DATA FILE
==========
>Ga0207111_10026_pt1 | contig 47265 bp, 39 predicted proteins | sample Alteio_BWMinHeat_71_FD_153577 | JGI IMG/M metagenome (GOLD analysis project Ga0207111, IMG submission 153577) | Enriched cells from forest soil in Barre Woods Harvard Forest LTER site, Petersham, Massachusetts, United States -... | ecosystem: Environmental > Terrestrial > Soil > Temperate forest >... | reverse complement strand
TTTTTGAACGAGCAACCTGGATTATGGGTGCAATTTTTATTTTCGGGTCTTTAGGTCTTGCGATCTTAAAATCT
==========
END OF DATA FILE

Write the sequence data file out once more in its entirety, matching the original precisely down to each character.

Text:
>Ga0207111_10026_pt1 | contig 47265 bp, 39 predicted proteins | sample Alteio_BWMinHeat_71_FD_153577 | JGI IMG/M metagenome (GOLD analysis project Ga0207111, IMG submission 153577) | Enriched cells from forest soil in Barre Woods Harvard Forest LTER site, Petersham, Massachusetts, United States -... | ecosystem: Environmental > Terrestrial > Soil > Temperate forest >... | reverse complement strand
TTTTTGAACGAGCAACCTGGATTATGGGTGCAATTTTTATTTTCGGGTCTTTAGGTCTTGCGATCTTAAAATCT